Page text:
Gather and analyze criminal evidence to help solve crimes.
If you’re a fan of the History Channel, you’ve probably got a mental picture of an archaeological dig. In that picture is likely a small city of tents and trucks erected beside ruins in a desert, in a jungle, or on a mountainside, where an Archaeologist is hunched over an exciting artifact, scrutinizing it for historical meaning. What you might not notice, however, is the flurry of activity in the background. Not the “dig,” but rather the “digging,” which typically is done by Archaeological Technicians.
It’s simple: Archaeologists study and analyze artifacts once they’re found; it’s your job to help find them. As a result, your duties typically include surveying, mapping, and excavating archaeological sites. Using a combination of interviews, aerial photographs, reference materials, and technical instruments, you search areas of proposed projects for evidence of historic and prehistoric remains. When you find evidence — and also when you don’t — you mark it on a map and create a report for the supervising Archaeologist so that he or she can decide whether or not to dig.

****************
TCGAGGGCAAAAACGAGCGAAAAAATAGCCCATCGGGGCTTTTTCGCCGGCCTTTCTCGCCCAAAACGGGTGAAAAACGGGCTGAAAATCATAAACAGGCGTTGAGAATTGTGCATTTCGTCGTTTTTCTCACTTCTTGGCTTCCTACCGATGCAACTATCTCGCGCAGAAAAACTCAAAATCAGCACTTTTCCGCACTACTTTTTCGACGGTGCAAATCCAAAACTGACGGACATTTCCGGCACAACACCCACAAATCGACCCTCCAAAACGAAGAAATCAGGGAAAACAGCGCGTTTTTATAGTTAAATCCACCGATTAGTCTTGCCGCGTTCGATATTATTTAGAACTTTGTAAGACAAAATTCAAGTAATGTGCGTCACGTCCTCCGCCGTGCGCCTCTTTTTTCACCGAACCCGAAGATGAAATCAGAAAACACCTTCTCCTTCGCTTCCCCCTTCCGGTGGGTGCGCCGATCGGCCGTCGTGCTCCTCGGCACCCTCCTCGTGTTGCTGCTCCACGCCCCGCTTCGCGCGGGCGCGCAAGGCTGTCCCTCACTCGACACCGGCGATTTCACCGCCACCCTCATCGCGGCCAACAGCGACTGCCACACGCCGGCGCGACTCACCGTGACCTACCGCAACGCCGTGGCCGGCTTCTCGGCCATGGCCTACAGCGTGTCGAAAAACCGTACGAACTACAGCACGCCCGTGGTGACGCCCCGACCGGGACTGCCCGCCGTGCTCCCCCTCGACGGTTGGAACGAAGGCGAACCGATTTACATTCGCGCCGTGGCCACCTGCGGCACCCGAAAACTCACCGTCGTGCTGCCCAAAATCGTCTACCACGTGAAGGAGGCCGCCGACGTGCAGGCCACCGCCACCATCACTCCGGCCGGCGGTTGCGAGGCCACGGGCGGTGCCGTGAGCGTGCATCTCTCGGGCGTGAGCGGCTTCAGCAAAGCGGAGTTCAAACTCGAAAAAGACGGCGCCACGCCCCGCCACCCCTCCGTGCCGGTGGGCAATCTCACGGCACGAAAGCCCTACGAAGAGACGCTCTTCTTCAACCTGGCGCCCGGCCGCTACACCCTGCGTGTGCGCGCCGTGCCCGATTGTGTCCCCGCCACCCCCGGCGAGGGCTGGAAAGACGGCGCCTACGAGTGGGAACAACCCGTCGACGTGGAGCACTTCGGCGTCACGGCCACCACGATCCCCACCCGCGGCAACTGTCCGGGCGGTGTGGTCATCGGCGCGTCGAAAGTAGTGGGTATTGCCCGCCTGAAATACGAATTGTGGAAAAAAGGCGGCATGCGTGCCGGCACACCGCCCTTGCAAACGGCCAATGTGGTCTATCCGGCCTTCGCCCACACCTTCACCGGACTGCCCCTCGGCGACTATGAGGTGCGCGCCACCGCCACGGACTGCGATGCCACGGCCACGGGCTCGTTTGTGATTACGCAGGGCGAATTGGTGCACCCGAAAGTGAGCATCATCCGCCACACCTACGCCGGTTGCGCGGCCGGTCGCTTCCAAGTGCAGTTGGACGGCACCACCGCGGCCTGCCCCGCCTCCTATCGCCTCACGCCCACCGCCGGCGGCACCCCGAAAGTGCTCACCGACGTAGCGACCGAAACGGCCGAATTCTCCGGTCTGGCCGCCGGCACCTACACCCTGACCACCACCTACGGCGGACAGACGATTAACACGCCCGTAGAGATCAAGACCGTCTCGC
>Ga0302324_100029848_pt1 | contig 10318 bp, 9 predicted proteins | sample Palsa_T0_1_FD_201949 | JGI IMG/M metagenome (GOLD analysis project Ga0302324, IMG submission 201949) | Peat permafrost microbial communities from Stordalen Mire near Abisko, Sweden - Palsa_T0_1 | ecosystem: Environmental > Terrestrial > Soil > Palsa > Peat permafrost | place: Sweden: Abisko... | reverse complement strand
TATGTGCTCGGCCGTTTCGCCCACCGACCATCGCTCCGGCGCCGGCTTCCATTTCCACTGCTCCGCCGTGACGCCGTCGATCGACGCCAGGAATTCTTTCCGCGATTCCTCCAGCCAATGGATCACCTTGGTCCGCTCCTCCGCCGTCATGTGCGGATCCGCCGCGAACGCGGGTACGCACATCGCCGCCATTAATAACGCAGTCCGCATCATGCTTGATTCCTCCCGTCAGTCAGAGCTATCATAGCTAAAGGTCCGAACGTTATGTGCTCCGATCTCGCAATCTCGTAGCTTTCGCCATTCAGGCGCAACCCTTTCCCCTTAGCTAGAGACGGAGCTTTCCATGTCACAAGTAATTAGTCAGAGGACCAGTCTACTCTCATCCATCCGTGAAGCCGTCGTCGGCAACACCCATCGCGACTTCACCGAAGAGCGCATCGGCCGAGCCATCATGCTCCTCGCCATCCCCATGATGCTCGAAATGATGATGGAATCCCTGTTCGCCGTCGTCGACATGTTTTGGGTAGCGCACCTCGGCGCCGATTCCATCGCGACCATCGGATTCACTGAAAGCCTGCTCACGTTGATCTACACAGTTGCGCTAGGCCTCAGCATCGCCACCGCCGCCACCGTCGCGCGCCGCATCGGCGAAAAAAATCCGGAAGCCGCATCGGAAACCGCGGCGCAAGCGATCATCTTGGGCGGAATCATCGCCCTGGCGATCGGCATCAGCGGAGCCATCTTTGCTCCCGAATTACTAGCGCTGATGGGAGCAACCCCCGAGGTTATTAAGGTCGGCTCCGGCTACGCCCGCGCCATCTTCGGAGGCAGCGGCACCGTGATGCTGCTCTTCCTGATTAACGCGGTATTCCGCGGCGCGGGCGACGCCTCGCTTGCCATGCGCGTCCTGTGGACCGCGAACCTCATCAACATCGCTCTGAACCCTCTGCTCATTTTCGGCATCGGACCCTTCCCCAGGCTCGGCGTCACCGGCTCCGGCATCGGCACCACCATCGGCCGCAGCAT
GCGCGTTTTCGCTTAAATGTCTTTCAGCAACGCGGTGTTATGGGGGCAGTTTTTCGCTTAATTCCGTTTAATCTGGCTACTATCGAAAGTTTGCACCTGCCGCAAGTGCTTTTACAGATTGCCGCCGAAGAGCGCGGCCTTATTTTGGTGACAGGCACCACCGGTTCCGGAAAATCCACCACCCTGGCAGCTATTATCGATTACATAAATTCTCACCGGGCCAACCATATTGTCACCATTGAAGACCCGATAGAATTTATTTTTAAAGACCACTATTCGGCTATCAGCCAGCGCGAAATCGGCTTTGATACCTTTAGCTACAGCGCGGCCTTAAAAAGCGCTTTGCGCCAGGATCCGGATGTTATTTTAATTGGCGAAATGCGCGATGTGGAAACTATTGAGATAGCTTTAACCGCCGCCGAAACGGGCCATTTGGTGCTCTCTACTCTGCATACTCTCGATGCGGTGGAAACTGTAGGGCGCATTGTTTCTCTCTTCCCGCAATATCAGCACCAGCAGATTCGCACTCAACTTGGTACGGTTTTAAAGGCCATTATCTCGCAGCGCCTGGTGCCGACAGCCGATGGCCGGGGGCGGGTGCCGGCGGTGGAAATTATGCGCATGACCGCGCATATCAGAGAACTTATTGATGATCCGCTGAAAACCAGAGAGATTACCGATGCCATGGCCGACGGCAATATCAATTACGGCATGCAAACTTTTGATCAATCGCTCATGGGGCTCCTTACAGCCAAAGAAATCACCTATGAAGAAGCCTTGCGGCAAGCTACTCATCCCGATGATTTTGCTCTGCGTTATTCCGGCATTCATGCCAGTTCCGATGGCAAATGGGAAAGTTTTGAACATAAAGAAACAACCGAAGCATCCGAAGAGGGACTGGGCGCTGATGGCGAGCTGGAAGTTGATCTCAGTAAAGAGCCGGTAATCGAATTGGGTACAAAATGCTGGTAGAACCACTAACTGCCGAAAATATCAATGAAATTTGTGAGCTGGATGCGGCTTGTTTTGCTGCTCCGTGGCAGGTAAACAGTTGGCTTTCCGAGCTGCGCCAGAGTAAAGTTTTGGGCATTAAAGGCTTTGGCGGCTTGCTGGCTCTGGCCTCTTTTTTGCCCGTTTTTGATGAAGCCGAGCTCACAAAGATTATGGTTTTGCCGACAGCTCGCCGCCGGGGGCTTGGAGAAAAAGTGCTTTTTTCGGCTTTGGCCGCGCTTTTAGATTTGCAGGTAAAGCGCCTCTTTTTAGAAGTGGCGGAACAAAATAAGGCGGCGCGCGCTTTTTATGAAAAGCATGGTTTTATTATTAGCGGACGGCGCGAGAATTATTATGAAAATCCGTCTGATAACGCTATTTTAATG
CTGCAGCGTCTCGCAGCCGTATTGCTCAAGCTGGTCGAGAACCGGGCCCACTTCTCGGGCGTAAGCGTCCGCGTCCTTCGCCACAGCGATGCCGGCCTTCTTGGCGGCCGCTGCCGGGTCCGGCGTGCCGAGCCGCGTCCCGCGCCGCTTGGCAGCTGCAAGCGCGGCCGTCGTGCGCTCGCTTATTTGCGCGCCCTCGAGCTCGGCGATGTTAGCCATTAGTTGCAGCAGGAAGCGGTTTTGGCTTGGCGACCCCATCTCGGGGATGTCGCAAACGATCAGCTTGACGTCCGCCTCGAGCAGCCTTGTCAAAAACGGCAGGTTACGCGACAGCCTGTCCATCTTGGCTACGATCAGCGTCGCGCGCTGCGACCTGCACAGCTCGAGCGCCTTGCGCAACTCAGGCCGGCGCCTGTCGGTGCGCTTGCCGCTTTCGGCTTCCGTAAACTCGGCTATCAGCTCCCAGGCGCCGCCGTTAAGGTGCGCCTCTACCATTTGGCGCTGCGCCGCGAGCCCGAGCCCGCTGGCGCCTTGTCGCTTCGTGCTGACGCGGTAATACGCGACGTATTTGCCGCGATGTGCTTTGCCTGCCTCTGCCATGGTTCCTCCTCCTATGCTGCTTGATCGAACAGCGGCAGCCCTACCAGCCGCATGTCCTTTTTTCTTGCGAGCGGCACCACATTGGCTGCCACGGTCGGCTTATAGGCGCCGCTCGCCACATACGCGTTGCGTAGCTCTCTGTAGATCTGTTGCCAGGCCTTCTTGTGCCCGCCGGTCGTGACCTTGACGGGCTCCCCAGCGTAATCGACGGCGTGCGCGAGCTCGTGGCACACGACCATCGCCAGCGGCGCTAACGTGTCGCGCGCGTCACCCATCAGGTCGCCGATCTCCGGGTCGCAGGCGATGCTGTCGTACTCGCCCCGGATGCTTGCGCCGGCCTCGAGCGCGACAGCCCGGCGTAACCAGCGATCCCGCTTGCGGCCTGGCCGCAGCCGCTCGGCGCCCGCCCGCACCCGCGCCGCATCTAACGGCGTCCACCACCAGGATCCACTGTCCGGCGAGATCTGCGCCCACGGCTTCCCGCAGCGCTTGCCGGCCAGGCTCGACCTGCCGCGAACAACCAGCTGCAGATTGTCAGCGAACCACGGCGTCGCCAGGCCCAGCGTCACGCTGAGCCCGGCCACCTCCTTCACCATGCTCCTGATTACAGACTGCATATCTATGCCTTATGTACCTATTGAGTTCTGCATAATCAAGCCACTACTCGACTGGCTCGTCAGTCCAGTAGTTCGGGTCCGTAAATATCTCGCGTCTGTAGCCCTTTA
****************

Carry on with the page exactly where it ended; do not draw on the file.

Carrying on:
If the dig proceeds, you help excavate artifacts, then wash, sort, and process them in a lab, where Archaeologists do the bulk of their work examining and interpreting objects. Ultimately, it’s lot like the relationship between an Architect and a Construction Worker. The Archaeologist, like the Architect, is the brains; the Archaeological Technician, like the Construction Worker, is the brawn!